Two South Carolina senators are proposing a new Statehouse monument to honor a former slave who used a Confederate ship to sneak his family to freedom, before later winning election to Congress after the war.
State Sen. Greg Gregory, R-Lancaster, who is white, joined with black State Sen. Darrell Jackson, D-Richland to propose the new statue honoring Robert Smalls. Wednesday’s planned announcement comes amid controversy over existing Confederate and white supremacist monuments on the Statehouse grounds.
“At this time in history our communities, state and country need greater unity and less dissention,” Gregory said in a joint statement. “Removal of Historical monuments in SC will create less of the former and more of the latter.
Jackson seconded. “While I think the State House grounds is a place where historical monuments should be displayed, however I think it should be a place that represents all of South Carolinas history. By erecting a monument to honor Robert Smalls, who was a heroic and dynamic South Carolinian, is a great step in that direction.”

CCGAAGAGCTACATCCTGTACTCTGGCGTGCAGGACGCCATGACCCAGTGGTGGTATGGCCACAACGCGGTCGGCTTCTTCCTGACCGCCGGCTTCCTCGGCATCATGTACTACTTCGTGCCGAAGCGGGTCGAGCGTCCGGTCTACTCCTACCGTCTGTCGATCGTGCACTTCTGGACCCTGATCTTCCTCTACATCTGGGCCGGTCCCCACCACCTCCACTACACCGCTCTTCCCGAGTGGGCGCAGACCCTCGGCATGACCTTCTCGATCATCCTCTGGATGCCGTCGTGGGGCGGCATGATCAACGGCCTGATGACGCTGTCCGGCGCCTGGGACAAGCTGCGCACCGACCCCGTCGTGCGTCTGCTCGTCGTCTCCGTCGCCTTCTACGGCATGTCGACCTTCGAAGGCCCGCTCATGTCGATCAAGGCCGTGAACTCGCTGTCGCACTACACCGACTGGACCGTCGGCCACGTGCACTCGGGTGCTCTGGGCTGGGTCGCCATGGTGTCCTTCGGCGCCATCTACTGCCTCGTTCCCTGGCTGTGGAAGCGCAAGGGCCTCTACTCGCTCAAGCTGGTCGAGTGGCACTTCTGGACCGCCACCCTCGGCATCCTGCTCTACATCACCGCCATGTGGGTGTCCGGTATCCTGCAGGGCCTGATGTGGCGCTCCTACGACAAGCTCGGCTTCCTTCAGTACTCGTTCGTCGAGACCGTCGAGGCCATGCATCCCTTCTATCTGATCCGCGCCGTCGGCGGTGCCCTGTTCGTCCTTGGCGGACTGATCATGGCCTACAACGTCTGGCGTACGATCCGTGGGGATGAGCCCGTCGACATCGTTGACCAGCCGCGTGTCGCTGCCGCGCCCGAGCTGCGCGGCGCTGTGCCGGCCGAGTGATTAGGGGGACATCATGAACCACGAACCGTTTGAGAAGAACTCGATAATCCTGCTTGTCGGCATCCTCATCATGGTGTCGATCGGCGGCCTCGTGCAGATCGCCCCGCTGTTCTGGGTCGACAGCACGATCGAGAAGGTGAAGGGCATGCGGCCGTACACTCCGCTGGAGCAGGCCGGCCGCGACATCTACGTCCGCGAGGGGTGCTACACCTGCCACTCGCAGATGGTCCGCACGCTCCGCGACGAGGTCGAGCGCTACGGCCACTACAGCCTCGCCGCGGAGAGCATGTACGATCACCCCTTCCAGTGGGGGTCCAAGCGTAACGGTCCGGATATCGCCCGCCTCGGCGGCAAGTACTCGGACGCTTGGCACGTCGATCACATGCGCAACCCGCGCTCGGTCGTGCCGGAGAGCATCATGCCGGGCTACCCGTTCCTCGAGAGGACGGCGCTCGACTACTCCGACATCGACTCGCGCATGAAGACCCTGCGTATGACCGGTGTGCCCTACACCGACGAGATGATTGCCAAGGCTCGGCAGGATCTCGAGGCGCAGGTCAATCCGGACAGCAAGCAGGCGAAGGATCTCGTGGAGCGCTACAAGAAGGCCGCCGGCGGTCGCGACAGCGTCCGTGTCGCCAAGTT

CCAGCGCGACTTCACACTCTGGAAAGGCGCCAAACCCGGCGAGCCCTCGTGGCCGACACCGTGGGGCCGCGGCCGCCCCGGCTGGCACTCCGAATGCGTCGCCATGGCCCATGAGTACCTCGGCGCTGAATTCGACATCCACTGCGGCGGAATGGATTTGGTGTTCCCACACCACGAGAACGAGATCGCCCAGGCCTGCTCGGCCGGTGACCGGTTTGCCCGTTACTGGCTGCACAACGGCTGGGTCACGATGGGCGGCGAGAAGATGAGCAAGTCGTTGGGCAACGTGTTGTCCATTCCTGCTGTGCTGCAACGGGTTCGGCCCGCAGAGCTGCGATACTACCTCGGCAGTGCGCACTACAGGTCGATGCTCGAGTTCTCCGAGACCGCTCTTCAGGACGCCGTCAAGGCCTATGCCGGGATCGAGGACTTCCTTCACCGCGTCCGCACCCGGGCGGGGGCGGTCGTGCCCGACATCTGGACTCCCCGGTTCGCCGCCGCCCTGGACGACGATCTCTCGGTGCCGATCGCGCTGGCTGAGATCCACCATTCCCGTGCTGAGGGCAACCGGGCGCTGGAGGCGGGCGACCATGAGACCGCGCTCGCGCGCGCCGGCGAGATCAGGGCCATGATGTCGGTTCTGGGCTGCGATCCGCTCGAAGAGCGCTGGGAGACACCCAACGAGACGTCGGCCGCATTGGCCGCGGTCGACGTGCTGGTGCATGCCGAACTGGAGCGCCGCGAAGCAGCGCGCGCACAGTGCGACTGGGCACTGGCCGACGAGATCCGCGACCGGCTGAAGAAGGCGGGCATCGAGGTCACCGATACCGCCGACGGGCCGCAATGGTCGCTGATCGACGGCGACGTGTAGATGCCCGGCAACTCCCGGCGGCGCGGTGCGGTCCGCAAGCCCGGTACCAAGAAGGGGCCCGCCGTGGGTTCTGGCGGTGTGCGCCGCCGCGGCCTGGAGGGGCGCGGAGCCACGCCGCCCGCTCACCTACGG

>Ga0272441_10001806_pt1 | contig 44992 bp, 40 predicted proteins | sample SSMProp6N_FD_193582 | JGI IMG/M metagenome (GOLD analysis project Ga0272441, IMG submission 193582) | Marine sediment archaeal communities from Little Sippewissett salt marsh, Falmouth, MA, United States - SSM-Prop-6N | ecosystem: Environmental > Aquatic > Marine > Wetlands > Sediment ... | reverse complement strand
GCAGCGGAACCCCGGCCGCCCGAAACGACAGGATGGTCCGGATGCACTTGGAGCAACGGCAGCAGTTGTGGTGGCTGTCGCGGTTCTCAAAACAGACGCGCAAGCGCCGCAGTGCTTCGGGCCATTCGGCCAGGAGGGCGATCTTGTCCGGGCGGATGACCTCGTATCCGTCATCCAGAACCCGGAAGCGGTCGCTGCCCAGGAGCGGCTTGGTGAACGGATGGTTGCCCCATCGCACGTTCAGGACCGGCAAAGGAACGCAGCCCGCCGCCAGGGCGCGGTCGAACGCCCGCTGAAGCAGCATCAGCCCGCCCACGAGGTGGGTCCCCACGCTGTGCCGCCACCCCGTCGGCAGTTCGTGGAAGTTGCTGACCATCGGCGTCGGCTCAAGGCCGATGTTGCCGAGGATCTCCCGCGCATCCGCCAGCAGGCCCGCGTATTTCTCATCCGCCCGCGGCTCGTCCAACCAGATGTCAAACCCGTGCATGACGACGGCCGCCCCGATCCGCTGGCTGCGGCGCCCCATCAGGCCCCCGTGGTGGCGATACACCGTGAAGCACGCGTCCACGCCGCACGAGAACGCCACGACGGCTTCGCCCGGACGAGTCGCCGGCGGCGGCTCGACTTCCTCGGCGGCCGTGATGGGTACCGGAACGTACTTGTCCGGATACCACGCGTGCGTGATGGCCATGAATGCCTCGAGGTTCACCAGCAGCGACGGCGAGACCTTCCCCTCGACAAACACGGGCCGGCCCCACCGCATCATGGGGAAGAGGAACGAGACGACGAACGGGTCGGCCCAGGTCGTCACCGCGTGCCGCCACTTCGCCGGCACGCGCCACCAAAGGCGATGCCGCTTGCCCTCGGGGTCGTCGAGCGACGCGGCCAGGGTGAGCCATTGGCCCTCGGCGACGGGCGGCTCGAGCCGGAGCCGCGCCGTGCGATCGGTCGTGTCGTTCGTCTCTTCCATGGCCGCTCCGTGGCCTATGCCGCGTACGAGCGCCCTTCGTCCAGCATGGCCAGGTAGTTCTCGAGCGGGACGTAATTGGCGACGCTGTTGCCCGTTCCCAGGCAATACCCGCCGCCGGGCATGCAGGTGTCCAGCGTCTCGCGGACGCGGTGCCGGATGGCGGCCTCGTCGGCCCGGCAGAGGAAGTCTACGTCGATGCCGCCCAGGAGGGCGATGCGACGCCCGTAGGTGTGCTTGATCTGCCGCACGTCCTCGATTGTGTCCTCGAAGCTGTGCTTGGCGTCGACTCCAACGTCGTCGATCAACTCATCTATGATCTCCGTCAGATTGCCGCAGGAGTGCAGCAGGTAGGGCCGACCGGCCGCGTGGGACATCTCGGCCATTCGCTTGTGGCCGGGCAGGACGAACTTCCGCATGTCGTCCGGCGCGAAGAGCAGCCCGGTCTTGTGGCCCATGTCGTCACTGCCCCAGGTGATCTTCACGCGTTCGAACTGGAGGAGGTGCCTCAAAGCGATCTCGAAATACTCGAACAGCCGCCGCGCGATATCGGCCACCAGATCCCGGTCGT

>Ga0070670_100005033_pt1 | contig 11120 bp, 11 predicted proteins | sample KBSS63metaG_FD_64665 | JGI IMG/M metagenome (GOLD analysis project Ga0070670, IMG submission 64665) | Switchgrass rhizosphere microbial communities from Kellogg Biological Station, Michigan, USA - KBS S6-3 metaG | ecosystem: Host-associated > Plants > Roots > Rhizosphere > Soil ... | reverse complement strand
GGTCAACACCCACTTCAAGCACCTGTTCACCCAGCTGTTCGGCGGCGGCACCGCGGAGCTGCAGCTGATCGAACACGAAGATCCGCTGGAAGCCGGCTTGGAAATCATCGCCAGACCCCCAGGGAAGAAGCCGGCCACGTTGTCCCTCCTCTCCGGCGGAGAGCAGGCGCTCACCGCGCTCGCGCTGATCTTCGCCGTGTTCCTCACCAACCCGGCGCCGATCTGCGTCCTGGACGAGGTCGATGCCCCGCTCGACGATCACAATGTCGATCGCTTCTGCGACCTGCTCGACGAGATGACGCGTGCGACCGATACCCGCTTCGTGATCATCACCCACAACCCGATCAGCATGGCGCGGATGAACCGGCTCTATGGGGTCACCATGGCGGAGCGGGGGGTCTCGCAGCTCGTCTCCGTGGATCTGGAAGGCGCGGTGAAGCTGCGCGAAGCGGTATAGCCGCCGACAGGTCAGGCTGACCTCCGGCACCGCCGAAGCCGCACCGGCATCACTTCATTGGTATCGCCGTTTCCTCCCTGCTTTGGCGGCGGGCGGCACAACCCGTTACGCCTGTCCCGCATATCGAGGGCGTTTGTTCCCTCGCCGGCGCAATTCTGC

Smalls was a slave who worked as a Confederate steamship pilot in Charleston harbor during the Civil War. He used his position to gain the trust of the ship’s captain before famously sneaking his family aboard his vessel CSS Planter one night in 1862 to escape with its slave crew. He captained the vessel past several forts before reaching a Union blockade and freedom. He then served in the Union Navy for the next three years. After the war, he became active in politics, eventually winning election as a Republican congressman for the Beaufort region. He served for nine years before white supremacist politicians gradually regained control of state government at the end of Reconstruction and forced him out of politics.
South Carolina state law requires a two-thirds vote in the state legislature to remove or alter any historical monument, including the Statehouse grounds. However, creating a new monument would only require a simple majority. Gregory and Jackson have not said if they want the statue to be built with public or privately-raised money.